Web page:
CPD Workshops

Animal Bones – Primary

by Amy Collins August 22, 2018

This activity was created as part of a Gratnells What’s In My Tray CPD workshop for primary science teachers to support practical work and delivery of the curriculum. It can be carried out as a stand-alone activity for students or combined with other activities from the session to form a STEM carousel. 

Animal Bones – identify

You will need (per team of 4):

  • 1 x Shallow Gratnells (F1) tray with lid
  • Black and white pictures of five different animal skeletons
  • 1 x Scissors
  • 1 x Laminator (optional)
  • 5 x A3 laminating pouches (optional)

This activity also works for individuals or smaller teams, just increase the amount of time allocated to complete it.

Preparation:

  • Print the black and white pictures of five different animal skeletons on to A3 paper.
  • Cut around the edge of each picture and then cut up each skeleton into its main parts (around five parts per animal works well). Laminate each part separately (optional). Trim around the laminated sections to give a neat finish.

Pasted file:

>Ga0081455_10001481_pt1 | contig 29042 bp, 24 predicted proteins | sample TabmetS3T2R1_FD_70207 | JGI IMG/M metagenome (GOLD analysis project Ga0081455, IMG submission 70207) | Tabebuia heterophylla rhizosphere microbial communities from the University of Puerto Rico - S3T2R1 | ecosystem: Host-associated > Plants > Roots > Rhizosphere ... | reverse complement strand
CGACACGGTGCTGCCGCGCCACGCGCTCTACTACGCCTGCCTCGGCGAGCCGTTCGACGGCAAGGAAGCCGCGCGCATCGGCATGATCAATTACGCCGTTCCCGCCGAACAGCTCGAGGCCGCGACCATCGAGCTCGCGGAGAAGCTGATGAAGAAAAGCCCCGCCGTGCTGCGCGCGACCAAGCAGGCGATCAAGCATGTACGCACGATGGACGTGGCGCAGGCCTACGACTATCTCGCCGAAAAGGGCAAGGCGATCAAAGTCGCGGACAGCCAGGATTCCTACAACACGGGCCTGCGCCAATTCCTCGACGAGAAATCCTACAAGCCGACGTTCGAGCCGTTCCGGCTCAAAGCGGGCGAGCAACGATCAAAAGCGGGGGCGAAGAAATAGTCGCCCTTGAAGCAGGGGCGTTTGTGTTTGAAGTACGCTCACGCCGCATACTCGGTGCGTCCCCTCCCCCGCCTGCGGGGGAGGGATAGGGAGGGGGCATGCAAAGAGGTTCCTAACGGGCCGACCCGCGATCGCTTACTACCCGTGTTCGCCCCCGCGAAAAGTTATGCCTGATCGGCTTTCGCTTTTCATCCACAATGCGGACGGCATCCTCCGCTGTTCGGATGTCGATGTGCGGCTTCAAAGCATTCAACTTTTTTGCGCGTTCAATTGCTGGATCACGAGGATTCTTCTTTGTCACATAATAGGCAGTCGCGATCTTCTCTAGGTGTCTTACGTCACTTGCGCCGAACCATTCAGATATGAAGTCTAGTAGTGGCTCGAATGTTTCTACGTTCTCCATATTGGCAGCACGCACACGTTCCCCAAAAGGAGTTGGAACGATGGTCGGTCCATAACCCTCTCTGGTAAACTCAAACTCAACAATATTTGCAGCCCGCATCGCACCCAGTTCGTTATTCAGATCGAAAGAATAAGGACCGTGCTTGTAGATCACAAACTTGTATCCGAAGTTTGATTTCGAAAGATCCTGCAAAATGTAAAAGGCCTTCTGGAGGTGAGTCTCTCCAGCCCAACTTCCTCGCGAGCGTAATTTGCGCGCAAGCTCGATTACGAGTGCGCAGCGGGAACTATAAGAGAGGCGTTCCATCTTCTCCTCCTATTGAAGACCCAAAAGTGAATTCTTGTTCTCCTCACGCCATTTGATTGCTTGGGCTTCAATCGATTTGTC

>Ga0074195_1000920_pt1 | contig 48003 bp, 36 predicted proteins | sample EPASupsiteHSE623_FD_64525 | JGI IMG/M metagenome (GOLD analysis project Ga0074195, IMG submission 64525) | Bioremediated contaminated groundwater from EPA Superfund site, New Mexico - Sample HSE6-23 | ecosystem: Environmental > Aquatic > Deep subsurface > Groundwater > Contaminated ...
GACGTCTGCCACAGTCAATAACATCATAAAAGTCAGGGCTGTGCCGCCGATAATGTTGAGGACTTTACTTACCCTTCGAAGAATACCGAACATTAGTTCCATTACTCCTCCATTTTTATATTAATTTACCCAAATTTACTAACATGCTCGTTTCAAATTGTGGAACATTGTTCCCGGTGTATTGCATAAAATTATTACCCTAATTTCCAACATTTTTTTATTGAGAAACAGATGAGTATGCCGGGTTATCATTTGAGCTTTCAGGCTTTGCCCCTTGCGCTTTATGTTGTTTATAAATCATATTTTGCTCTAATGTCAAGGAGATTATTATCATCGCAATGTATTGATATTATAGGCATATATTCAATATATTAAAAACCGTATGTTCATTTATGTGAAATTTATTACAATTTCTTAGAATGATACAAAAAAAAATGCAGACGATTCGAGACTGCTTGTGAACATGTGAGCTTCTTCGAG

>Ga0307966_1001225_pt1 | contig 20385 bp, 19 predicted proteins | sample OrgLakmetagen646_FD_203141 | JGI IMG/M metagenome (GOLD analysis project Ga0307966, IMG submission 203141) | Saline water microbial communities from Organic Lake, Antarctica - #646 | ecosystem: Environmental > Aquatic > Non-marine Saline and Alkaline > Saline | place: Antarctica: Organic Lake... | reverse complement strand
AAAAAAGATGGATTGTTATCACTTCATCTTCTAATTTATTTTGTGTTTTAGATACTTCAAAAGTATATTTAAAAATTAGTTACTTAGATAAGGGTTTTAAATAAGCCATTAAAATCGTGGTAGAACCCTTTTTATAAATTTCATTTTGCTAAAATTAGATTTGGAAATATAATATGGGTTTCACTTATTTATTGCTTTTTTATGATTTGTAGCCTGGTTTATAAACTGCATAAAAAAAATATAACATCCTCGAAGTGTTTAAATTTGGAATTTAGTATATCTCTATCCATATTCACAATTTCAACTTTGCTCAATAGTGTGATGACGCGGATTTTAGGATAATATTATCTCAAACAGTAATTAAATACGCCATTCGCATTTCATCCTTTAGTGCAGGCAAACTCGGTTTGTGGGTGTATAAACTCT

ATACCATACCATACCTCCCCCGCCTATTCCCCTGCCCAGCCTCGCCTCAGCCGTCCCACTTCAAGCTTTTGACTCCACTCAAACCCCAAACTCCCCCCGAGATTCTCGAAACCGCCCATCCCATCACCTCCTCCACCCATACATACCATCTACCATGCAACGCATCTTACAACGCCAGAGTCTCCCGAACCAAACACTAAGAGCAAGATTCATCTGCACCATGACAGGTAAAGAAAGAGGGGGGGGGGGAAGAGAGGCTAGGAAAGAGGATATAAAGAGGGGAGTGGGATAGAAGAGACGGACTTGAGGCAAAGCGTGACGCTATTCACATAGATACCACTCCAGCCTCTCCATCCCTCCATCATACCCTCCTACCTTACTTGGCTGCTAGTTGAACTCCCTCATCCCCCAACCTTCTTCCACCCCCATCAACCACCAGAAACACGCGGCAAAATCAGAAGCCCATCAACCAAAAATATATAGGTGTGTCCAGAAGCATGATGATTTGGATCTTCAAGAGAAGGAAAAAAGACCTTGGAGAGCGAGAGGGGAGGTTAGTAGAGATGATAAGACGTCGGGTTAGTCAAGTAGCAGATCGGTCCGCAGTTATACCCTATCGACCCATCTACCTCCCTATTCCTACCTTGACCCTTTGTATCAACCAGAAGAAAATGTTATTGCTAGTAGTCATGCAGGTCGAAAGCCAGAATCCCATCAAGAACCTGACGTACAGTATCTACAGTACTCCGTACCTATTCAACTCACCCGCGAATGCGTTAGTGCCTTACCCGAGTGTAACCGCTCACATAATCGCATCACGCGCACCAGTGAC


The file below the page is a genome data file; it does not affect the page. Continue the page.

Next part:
• Mix up the parts of all five animals, place them face down into the shallow Gratnells (F1) tray and put the lid on.

What to do:

  • Approach the tray and lift the lid.
  • The tray contains a mixture of animal bones. Working as a team, sort them out and identify the animals they belong to.
  • Write down the common names of the animals in alphabetical order.
  • 1 point per correctly identified animal.
  • When you have finished put everything back into the tray.

Answers:

Animal 1 = Bird (Pelican)

Animal 2 = Dinosaur (Triceratops)

Animal 3 = Dog

Animal 4 = Frog

Animal 5 = Human

One point per correct answer. Bonus point for each if you said pelican or triceratops.

Answers do not have to be in alphabetical order to be awarded points, it just makes it easier to mark.

Other things to try……

  • For higher age and ability students, during the preparation stage, add further animal skeletons to the tray or cut the existing skeletons up into smaller parts i.e. making the jigsaws more difficult to put together. You could also swap in different, more irregular or less familiar, animals.
  • For lower age and ability students, place a different coloured small spot sticker on the back of each animal part before placing it into the tray i.e. all the bird parts have a yellow spot on the back, the human parts have a red spot on the back and so on. The students only need to work out how to piece the parts together and identify the animal rather than having to work out which animal they belong to.

Health & Safety

As with all Gratnells Learning Rooms What’s In My Tray activities, you should carry out your own risk assessment prior to undertaking any of the activities or demonstrations.